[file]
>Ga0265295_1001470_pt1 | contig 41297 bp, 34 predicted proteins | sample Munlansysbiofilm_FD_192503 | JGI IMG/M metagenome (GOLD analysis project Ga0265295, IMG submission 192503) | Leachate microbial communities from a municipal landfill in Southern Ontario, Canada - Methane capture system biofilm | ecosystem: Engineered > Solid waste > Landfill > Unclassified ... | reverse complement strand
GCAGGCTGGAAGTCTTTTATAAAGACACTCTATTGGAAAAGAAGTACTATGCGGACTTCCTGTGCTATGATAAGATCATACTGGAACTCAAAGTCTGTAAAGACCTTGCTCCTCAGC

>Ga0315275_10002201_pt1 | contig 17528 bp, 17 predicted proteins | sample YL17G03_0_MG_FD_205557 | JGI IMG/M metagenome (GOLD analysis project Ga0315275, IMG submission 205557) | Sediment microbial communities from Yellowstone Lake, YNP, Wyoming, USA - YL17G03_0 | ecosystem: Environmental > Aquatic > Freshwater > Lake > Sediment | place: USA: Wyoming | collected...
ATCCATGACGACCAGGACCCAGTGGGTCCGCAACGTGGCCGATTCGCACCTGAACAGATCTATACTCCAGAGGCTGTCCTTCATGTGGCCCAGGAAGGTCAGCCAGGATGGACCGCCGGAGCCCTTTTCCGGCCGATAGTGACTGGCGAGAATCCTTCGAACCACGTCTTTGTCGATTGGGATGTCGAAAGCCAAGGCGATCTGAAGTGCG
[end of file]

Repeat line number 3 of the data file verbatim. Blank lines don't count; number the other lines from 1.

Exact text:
>Ga0315275_10002201_pt1 | contig 17528 bp, 17 predicted proteins | sample YL17G03_0_MG_FD_205557 | JGI IMG/M metagenome (GOLD analysis project Ga0315275, IMG submission 205557) | Sediment microbial communities from Yellowstone Lake, YNP, Wyoming, USA - YL17G03_0 | ecosystem: Environmental > Aquatic > Freshwater > Lake > Sediment | place: USA: Wyoming | collected...